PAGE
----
Black history is world history, and here at Qmooniti, we honour it all day, every day. We honour it by acknowledging those who marched before us, by proudly standing alongside those who fight with us, and by joining the chorus of change so that today’s work lays the foundation for tomorrow. Learning about our own history is both a traumatic and profound healing experience. For many of us, this journey provides insight into who we are and why we are the way we are. Our stories, languages, traditions, and music stretch to the furthest reaches of this planet. When you’re ready, there are Black history travel experiences around the world that will not only educate us but celebrate and cherish our history.
Uncle Tom’s Cabin – Chatham-Kent, Ontario
After the Bible, Harriet Beecher Stowe’s novel Uncle Tom was the second best-selling novel in the 19th century. And though it’s been held up as one of the most significant books of its day, it’s also one of the most confronting and controversial books ever written about enslaved people. The story was written by a white Puritan who intended to criticize and rally support from her white counterparts. What it did was birth an ugly caricature and fan the flames of internalized racism brought on by staunch systemic racism. What you may not know is that the character in the story was inspired by a real person. Reverend Josiah Henson, a former slave, was an outspoken advocate for the Black community in Canada. The Reverend escaped to Canada through the Underground Railway and established a 200-acre refuge and settlement specifically for former slaves. He was devoted to education, literacy, and creating a community that supported and nurtured Black people. The Reverend’s two story-cabin and surrounding grounds are aptly located on Freedom road in Dresden, Ontario. The site offers visitors a narrative of how slavery deeply impacted Canada.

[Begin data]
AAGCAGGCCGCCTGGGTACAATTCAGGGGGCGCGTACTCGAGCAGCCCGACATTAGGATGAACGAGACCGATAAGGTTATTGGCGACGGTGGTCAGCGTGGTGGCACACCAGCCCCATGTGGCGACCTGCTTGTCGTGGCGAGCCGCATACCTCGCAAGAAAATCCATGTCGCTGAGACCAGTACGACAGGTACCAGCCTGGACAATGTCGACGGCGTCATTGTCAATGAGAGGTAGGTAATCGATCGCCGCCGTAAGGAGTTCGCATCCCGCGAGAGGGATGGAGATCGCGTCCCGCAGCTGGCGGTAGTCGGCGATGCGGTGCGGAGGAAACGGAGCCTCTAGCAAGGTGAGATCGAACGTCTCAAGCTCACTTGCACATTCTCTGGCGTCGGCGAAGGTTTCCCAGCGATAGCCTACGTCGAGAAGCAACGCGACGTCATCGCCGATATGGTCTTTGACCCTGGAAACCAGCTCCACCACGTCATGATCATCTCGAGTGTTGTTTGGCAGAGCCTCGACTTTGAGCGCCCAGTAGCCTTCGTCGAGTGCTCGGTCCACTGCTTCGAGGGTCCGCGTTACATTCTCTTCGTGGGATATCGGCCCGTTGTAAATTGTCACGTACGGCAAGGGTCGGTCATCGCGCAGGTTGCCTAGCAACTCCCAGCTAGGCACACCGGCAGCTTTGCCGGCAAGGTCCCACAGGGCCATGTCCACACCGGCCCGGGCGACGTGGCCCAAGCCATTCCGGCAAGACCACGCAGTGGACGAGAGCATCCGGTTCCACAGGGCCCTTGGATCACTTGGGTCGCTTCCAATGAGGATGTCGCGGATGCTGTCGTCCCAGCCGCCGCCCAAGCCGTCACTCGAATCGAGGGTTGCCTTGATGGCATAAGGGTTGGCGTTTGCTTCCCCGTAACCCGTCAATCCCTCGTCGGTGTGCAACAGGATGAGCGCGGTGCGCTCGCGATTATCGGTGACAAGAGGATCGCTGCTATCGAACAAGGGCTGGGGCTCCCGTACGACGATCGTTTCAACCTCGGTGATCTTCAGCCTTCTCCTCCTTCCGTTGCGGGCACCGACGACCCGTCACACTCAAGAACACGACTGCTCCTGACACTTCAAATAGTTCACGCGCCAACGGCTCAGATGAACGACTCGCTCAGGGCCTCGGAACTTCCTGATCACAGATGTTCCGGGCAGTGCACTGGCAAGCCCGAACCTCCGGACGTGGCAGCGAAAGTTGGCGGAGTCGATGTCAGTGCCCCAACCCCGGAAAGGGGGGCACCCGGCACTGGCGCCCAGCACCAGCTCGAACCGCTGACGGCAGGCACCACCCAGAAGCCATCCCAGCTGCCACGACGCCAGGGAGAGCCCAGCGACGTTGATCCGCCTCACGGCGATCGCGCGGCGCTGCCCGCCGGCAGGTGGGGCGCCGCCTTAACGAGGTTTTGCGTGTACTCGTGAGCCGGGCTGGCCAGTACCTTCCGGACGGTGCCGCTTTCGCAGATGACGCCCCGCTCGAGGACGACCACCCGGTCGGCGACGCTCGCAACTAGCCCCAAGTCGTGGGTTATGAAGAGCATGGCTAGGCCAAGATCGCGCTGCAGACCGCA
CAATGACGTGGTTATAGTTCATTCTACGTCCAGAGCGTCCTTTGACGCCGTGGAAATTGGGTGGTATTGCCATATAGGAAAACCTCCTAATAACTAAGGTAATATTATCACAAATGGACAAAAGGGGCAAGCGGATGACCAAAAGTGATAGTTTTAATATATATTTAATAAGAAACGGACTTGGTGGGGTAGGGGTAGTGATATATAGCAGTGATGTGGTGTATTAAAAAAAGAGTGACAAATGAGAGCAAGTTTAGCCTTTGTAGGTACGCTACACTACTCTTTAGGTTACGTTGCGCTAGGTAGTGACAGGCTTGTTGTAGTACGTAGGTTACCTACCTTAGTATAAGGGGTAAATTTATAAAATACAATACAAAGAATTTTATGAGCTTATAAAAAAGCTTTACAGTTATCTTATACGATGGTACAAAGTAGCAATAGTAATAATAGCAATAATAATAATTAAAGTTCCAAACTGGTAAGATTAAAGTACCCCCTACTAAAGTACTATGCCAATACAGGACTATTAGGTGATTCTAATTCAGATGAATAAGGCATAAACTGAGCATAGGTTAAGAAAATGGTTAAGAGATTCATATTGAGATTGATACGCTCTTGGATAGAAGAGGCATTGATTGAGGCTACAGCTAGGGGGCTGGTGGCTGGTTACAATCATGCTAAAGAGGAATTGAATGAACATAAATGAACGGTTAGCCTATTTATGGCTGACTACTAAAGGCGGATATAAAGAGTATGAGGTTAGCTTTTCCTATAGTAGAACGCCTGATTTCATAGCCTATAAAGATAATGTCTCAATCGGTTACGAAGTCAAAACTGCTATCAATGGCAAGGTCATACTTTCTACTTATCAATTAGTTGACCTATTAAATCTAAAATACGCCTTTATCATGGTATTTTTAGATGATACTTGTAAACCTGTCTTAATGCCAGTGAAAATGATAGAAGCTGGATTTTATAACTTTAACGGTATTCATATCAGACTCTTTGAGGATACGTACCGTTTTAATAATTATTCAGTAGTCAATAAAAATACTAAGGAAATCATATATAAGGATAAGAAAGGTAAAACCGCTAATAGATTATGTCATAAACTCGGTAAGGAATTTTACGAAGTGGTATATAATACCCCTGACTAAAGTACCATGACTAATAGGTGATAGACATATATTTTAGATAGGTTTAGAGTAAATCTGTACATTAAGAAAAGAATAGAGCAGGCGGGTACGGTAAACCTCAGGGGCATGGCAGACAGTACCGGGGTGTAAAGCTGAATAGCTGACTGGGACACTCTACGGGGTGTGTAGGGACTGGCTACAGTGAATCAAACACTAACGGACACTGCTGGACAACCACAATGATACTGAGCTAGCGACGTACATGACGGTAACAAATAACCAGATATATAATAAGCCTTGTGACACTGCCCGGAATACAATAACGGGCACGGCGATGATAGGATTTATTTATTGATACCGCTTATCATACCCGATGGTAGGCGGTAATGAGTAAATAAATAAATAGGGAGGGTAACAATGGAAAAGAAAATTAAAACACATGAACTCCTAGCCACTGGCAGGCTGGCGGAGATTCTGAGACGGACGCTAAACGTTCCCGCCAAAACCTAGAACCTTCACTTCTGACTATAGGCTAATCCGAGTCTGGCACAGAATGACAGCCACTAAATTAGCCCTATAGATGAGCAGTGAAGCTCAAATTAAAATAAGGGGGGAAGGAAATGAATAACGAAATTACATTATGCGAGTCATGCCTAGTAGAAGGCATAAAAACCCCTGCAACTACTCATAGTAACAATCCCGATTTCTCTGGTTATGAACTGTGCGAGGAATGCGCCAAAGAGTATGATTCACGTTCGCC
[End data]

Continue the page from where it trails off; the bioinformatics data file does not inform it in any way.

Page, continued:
The Whitney Plantation – Louisiana
Located an hour’s drive from New Orleans, alongside the mighty Mississippi, lies the Whitney Plantation, one of the world’s first museums dedicated solely to the history of enslaved peoples and their legacy. While other plantation tours in the area focus on the ‘great families’ who stalked the halls of great houses, Whitney’s Big House, church, surrounding memorials, and rotating exhibitions share first-hand accounts of those who worked the plantation. Visitors can read stories of love, illness, new life, and death across generations of Africans and their descendants.
Visitors are welcome to take a self-guided tour, which will take them through several cabins, into the Big House, across the property, passed the enslaved quarters, and through several art installations. But for the full experience, a guided tour with an onsite expert will help you understand timelines and help you understand family and community dynamics across the plantation. Set aside at least two hours for this visit.
The Black Heritage Trail – Boston, Massachusettes